Andy Kaplan is one of three president-level executives leaving Sony Pictures Entertainment (SPE), with worldwide distribution chief Keith Le Goy rising in the reshuffle.
However, he will leave his post as president of worldwide TV channels with Sony Pictures Television chairman Mike Hopkins taking on these networks plus Crackle, Sony’s streaming service.
Regional channels chiefs now report into Hopkins, whose remit encompasses 101 channels and 189 feeds operating in 178 territories, plus management of the Wheel of Fortune and Jeopardy format franchises.
Also exiting is president and TV marketing chief Sheraton Kalouria and home entertainment boss Man Jit Singh, whose exit means Le Goy will take on that area of the business as well as leading worldwide sales operations.
The changes come after former Fox Networks Group chief Tony Vinciquerra became CEO and chairman of SPE in June last year.
Since then, Vinciquerra has been assessing the Sony structure. He told staff in an internal memo that the new configuration would remove layers of management and make the business “nimbler and better aligned with a rapidly-evolving industry”, while also streamlining.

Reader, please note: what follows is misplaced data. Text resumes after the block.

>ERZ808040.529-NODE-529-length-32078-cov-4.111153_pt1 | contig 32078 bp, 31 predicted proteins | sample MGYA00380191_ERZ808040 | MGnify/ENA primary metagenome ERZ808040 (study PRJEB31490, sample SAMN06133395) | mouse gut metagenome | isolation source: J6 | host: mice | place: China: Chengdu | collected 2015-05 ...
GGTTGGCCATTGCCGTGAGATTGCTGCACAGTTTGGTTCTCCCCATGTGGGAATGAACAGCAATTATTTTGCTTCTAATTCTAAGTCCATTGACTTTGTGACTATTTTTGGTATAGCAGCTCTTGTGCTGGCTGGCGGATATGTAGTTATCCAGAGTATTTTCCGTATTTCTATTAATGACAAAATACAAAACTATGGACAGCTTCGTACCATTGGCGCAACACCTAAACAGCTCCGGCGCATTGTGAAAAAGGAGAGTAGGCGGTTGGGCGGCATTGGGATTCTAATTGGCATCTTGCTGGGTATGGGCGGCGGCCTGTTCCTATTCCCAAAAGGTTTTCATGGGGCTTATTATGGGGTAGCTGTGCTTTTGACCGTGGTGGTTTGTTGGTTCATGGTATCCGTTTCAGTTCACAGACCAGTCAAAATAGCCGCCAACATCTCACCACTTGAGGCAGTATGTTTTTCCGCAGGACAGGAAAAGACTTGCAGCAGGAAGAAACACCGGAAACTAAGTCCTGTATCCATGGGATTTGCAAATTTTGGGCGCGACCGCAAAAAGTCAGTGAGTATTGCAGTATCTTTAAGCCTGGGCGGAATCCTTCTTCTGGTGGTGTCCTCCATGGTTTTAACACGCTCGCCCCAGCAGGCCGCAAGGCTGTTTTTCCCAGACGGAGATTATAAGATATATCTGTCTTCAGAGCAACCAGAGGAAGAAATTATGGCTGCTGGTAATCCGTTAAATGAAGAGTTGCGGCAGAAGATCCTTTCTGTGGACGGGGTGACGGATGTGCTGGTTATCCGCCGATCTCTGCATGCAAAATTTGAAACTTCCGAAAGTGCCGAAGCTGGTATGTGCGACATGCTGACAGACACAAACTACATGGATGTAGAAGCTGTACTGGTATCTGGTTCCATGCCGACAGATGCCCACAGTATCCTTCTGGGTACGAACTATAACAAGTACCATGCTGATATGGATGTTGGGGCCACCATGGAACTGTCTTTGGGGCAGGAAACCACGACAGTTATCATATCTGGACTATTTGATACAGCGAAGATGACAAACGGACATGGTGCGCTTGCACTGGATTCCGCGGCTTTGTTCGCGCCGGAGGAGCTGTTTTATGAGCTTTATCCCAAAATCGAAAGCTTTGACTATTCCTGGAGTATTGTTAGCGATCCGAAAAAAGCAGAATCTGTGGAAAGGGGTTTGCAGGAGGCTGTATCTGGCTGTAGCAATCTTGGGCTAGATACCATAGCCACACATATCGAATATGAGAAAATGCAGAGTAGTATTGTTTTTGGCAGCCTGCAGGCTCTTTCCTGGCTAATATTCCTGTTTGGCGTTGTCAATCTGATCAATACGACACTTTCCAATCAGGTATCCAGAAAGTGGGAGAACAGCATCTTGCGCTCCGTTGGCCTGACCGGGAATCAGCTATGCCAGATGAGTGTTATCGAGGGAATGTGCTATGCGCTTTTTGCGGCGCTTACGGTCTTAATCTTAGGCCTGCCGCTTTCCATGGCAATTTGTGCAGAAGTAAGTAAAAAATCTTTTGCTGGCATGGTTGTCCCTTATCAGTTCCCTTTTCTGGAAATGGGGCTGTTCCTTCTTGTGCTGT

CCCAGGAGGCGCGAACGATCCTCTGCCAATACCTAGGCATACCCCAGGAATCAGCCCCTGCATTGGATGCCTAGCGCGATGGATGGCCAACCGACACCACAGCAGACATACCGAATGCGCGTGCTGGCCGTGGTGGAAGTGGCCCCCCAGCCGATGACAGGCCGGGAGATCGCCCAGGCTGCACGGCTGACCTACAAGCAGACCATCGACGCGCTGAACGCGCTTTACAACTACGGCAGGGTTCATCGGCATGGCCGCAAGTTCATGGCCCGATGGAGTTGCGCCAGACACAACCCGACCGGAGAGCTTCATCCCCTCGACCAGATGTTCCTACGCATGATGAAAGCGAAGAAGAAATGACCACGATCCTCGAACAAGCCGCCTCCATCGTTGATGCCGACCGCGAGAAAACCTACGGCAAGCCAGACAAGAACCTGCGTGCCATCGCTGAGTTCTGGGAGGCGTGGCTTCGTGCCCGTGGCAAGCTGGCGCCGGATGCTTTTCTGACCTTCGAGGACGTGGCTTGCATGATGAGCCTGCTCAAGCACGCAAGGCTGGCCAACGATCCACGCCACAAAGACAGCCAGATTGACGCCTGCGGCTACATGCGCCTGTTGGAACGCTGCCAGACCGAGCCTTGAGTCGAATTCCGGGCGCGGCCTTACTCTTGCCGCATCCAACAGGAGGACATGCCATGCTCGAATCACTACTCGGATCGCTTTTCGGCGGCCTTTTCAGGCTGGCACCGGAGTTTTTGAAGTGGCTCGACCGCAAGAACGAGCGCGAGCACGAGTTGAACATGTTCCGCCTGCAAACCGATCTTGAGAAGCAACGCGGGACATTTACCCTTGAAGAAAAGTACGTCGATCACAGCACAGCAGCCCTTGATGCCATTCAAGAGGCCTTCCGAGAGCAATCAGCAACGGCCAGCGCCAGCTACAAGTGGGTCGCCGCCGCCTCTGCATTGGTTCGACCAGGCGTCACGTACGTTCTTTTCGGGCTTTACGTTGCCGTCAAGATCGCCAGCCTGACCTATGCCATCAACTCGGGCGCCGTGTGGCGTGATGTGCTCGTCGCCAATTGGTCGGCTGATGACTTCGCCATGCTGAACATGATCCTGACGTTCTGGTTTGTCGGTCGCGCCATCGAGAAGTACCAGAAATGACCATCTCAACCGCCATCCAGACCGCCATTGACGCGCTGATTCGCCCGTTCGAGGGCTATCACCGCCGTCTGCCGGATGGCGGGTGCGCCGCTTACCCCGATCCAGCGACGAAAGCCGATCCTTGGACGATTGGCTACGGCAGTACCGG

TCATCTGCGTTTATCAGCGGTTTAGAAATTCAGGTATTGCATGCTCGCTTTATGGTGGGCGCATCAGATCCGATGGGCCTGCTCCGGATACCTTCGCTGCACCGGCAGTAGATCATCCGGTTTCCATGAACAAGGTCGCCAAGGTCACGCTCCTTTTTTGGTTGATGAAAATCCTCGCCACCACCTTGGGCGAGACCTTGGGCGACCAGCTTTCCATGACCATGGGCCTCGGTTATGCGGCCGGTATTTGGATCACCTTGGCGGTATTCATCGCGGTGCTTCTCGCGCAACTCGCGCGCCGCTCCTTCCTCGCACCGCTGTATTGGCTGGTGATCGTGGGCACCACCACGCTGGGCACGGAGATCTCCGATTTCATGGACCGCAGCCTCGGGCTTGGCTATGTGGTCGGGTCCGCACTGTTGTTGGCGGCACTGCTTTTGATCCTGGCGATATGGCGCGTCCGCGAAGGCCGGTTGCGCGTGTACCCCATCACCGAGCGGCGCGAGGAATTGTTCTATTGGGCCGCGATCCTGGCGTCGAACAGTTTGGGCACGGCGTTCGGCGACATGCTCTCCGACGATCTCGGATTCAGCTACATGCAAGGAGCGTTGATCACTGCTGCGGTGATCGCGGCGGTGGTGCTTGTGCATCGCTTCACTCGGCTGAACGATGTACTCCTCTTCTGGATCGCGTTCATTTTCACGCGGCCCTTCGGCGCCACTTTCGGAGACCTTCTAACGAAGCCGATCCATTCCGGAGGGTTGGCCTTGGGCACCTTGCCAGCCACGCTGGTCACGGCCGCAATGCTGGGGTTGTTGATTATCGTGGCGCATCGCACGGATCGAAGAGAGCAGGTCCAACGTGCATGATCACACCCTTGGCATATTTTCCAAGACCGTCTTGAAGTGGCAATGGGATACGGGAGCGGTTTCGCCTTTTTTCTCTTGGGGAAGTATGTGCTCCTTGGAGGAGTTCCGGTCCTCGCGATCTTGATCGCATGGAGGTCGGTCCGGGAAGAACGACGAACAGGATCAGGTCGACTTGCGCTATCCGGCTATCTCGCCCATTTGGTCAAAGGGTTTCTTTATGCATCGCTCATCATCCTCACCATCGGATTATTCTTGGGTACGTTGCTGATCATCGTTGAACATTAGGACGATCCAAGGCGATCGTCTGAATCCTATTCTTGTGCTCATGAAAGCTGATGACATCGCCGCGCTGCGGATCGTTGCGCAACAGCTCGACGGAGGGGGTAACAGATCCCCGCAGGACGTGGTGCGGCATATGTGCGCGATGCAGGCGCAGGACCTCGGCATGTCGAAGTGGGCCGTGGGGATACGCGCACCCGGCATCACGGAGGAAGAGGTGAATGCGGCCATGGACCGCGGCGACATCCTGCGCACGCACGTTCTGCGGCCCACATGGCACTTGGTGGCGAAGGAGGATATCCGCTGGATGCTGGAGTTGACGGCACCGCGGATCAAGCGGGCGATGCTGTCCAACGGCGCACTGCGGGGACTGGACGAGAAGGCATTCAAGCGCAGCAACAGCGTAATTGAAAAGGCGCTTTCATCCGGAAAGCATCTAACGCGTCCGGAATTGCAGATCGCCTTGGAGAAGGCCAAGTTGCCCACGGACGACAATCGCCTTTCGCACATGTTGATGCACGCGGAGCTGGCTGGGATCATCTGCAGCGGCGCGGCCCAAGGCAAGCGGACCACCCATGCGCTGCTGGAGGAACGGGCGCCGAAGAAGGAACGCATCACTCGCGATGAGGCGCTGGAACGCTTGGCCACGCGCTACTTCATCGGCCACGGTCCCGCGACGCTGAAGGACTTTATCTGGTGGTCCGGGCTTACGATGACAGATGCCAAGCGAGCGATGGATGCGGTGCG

The TV division has already undergone significant change, with former co-presidents Jamie Erlicht and Zack van Amburg moving to lead Apple’s original content push, a trio of execs replacing them at the newly rebranded Sony Pictures Television Studios, and a reshuffle that saw Wayne Garvie named international production president.
The changes also come soon after Sony Corp. CEO Kazuo Hirai announced he was stepping back to a chairman role, with CFO Kenichiro Yoshida replacing him.
Questions have since been asked about Japan-based Sony Corp.’s willingness to back its at-times challenged entertainment operations, as Hirai was considered a big supporter of film, TV and music as profit bases.
Sony is also an electronics manufacturer and in the computer games console business, but suggestions SPE is an acquisitions target for rivals have been rejected.
At NATPE Miami last month, Vinciquerra said the business was “not somebody’s purchase”, and was instead eyeing “growth” opportunities.